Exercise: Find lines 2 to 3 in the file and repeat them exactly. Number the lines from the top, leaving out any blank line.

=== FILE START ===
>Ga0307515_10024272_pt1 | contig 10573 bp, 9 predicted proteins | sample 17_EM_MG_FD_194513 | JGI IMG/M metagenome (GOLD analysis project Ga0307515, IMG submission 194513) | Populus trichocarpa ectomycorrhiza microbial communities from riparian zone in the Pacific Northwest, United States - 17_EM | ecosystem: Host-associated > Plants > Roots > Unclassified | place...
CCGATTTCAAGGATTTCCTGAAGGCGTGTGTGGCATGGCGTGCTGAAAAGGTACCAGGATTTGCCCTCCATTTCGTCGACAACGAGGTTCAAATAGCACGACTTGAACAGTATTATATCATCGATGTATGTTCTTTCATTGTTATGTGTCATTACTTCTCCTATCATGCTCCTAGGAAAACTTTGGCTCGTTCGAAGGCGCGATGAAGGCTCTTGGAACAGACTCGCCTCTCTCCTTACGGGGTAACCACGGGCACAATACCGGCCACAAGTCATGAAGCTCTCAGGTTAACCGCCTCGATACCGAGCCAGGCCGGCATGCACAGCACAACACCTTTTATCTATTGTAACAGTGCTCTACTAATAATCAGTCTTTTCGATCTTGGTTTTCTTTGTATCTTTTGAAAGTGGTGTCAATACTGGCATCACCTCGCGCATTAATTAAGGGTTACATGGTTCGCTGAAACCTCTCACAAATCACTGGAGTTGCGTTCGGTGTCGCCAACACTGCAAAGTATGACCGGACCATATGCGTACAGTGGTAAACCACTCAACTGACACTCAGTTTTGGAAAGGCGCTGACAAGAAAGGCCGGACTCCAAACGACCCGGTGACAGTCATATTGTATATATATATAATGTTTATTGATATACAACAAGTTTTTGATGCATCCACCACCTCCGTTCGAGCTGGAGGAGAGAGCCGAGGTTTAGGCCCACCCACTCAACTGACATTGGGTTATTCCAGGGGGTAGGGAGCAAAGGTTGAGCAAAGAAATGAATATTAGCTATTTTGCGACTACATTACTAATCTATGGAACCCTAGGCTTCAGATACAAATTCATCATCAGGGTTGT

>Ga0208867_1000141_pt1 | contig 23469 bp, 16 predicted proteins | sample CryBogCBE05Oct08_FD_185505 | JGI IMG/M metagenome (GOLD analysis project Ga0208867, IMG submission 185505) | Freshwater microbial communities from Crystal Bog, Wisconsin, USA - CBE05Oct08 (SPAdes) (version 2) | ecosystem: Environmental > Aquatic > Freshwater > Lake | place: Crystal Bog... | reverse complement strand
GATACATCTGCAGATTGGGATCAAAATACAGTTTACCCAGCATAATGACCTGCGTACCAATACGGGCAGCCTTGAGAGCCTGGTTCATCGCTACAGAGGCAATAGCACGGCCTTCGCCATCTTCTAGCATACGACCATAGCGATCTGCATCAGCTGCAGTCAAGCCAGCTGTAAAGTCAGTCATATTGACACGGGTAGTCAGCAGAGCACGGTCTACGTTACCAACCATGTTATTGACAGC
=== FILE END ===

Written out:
CCGATTTCAAGGATTTCCTGAAGGCGTGTGTGGCATGGCGTGCTGAAAAGGTACCAGGATTTGCCCTCCATTTCGTCGACAACGAGGTTCAAATAGCACGACTTGAACAGTATTATATCATCGATGTATGTTCTTTCATTGTTATGTGTCATTACTTCTCCTATCATGCTCCTAGGAAAACTTTGGCTCGTTCGAAGGCGCGATGAAGGCTCTTGGAACAGACTCGCCTCTCTCCTTACGGGGTAACCACGGGCACAATACCGGCCACAAGTCATGAAGCTCTCAGGTTAACCGCCTCGATACCGAGCCAGGCCGGCATGCACAGCACAACACCTTTTATCTATTGTAACAGTGCTCTACTAATAATCAGTCTTTTCGATCTTGGTTTTCTTTGTATCTTTTGAAAGTGGTGTCAATACTGGCATCACCTCGCGCATTAATTAAGGGTTACATGGTTCGCTGAAACCTCTCACAAATCACTGGAGTTGCGTTCGGTGTCGCCAACACTGCAAAGTATGACCGGACCATATGCGTACAGTGGTAAACCACTCAACTGACACTCAGTTTTGGAAAGGCGCTGACAAGAAAGGCCGGACTCCAAACGACCCGGTGACAGTCATATTGTATATATATATAATGTTTATTGATATACAACAAGTTTTTGATGCATCCACCACCTCCGTTCGAGCTGGAGGAGAGAGCCGAGGTTTAGGCCCACCCACTCAACTGACATTGGGTTATTCCAGGGGGTAGGGAGCAAAGGTTGAGCAAAGAAATGAATATTAGCTATTTTGCGACTACATTACTAATCTATGGAACCCTAGGCTTCAGATACAAATTCATCATCAGGGTTGT

>Ga0208867_1000141_pt1 | contig 23469 bp, 16 predicted proteins | sample CryBogCBE05Oct08_FD_185505 | JGI IMG/M metagenome (GOLD analysis project Ga0208867, IMG submission 185505) | Freshwater microbial communities from Crystal Bog, Wisconsin, USA - CBE05Oct08 (SPAdes) (version 2) | ecosystem: Environmental > Aquatic > Freshwater > Lake | place: Crystal Bog... | reverse complement strand